According to the Financial Time (FT), “a combination of supply-side problems and not enough liquidity to get those supplies back in again, has meant shrinking sales”. Wilko reported sales of £1.3 billion in the year to January 29, 2022, down from £1.6 billion in 2018. The group plunged to a £36.7 million loss before tax that year, from a £4.3 million profit the year before.
Some big suppliers, including Unilever and Procter & Gamble, which provide many staple household cleaning and food products, refused to supply the store until their debts were repaid, which led to empty shelves compounding the drop in sales. By August 10, Wilko owed about £70 million to suppliers and would have needed at least this amount to continue trading.
This proved a major stumbling block for any investors looking to acquire Wilko on a “going concern” basis. HMV owner Doug Putman was initially interested in an acquisition but pulled out after learning the extent of Wilko’s debts. As a result, a veritable vultures’ feast is taking place, with rival retailers cherry-picking the most profitable parts from Wilko’s corpse to add to their own businesses.
Despite its worsening financial situation, the retailer continued to pay its owners £2.25 million in dividends during 2021 and a further £750,000 in February 2022. Over the past decade, Wilko shareholders, most prominently the Wilkinson family, extracted £77 million in dividends from the company—more than the amount owed to suppliers by the end. Over the last 20 years the family took out more than £100 million in dividends from Wilko.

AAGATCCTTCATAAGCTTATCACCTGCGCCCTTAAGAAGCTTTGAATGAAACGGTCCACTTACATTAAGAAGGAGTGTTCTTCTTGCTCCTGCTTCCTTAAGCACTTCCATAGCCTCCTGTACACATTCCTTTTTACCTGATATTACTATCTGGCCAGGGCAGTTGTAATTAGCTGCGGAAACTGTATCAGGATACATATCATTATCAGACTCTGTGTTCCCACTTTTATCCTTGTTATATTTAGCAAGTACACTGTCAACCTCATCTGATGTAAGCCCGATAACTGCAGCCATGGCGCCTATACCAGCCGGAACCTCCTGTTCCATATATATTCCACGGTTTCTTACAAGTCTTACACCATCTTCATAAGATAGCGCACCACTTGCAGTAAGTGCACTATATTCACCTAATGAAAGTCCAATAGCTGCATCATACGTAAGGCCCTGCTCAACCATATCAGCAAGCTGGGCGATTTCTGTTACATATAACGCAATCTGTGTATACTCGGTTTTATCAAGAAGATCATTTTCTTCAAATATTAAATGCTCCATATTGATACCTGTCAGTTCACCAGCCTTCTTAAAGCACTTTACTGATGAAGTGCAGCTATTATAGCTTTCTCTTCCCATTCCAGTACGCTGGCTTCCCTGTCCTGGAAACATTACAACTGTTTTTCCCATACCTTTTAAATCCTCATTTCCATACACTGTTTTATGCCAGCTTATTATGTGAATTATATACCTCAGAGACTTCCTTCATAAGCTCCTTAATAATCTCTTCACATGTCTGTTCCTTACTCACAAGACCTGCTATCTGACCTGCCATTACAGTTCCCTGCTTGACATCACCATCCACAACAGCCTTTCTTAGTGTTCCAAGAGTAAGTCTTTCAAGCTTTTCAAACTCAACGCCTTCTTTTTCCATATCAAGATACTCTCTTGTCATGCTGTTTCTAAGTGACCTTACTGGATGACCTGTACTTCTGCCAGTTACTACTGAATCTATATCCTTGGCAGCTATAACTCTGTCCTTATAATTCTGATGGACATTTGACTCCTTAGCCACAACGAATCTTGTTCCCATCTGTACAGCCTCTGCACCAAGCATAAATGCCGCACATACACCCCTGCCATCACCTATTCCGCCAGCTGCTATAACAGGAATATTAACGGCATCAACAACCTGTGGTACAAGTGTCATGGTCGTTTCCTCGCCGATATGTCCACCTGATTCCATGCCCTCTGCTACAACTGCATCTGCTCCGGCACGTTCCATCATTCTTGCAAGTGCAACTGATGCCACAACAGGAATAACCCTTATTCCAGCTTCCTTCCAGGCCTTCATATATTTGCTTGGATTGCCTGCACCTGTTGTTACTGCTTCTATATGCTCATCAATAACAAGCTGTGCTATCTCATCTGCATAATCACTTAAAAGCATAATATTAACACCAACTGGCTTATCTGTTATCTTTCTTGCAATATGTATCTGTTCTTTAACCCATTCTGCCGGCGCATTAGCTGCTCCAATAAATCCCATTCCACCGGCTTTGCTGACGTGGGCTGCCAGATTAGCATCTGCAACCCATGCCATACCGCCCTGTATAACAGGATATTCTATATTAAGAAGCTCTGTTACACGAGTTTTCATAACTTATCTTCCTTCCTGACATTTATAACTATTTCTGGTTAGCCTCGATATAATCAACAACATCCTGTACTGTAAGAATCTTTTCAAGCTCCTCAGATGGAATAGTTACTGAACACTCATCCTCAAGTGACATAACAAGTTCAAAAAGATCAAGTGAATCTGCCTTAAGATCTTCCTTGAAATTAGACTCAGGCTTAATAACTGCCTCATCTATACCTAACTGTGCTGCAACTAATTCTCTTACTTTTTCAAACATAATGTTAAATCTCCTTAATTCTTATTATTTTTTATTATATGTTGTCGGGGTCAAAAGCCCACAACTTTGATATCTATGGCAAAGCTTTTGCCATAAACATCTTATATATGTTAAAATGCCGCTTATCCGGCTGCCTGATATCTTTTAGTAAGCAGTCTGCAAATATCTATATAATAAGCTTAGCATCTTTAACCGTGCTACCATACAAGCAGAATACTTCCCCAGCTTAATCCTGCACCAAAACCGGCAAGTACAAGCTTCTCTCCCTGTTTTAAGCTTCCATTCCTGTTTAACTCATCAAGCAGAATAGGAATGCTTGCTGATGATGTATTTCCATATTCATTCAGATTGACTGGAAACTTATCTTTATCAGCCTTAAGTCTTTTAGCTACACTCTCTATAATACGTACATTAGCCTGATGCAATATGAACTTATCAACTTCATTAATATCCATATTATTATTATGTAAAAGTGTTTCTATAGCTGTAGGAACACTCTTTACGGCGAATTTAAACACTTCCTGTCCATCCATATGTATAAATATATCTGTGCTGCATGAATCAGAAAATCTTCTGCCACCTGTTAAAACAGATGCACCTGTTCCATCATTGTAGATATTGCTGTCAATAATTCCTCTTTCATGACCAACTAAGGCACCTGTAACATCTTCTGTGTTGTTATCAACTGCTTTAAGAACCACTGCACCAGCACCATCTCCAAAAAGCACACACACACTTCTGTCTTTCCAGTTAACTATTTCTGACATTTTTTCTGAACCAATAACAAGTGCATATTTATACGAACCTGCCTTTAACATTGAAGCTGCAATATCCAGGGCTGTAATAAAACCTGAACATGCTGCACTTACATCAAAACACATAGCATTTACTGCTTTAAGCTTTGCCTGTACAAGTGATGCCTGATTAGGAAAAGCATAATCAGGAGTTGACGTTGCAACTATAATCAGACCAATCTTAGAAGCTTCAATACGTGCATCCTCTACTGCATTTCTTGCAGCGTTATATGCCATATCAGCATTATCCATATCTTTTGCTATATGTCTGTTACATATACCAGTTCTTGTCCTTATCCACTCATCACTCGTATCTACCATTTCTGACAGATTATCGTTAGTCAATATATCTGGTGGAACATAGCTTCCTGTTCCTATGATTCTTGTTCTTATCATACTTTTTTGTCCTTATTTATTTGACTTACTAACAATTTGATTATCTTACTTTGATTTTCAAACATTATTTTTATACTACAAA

In a final kick in the teeth, “Members of Wilko’s pension scheme face a cut to their savings after the collapsed retailer’s defined benefit scheme fell into the Pension Protection Fund (PPF),” reported the Sunday Times. The newspaper added, “The deficit in the scheme, with some 2,000 members, has swelled to £76 million on a buyout basis, according to the latest estimates from administrators at PwC, greater than the £50 million initially thought.” While the “PPF, an industry-backed lifeboat, stands ready to plug much of the shortfall,” the result is that “members of the scheme at retirement age will receive their full pension; those under that age face a 10 per cent cut to benefits.”